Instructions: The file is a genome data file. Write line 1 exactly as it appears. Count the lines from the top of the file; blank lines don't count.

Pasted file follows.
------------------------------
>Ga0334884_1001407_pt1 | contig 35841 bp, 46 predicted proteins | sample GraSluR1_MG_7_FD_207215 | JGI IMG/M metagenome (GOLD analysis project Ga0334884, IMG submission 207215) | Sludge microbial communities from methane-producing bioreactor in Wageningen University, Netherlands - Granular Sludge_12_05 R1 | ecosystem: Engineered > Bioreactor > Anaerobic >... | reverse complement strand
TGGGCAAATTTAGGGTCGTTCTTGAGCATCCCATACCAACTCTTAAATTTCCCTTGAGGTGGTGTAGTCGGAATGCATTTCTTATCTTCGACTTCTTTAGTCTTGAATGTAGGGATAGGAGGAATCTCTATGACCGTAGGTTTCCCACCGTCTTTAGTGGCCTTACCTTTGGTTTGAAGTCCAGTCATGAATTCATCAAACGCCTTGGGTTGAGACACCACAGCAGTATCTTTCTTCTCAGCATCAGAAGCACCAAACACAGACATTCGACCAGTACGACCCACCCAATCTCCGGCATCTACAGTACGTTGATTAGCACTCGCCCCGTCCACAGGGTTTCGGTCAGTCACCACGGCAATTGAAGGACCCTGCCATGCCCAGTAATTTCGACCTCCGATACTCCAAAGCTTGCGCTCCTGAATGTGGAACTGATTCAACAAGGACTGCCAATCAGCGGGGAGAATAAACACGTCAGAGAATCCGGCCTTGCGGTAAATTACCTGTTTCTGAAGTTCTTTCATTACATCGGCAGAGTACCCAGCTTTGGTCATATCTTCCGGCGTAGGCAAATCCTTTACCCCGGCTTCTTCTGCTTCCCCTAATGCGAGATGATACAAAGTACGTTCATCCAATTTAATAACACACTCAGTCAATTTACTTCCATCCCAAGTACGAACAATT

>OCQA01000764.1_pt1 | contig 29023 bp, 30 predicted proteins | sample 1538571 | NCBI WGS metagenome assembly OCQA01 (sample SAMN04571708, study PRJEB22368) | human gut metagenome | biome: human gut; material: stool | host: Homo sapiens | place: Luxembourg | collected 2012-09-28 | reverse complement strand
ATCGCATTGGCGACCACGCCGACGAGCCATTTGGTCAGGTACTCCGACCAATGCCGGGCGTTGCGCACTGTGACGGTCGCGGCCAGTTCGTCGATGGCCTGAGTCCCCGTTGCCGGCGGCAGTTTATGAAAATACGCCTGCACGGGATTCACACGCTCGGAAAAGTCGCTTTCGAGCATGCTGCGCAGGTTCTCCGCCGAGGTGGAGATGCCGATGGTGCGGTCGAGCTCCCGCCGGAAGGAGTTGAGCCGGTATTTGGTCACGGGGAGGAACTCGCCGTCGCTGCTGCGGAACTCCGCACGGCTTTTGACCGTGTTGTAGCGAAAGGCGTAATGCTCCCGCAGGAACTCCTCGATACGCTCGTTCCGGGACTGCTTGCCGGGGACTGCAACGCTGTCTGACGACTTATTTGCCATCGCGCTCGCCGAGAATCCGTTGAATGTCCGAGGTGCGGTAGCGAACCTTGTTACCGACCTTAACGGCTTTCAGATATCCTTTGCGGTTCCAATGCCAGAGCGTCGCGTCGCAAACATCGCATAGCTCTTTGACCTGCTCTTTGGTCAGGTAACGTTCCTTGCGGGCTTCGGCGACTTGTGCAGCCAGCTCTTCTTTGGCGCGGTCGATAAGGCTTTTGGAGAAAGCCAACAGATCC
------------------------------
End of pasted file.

>Ga0334884_1001407_pt1 | contig 35841 bp, 46 predicted proteins | sample GraSluR1_MG_7_FD_207215 | JGI IMG/M metagenome (GOLD analysis project Ga0334884, IMG submission 207215) | Sludge microbial communities from methane-producing bioreactor in Wageningen University, Netherlands - Granular Sludge_12_05 R1 | ecosystem: Engineered > Bioreactor > Anaerobic >... | reverse complement strand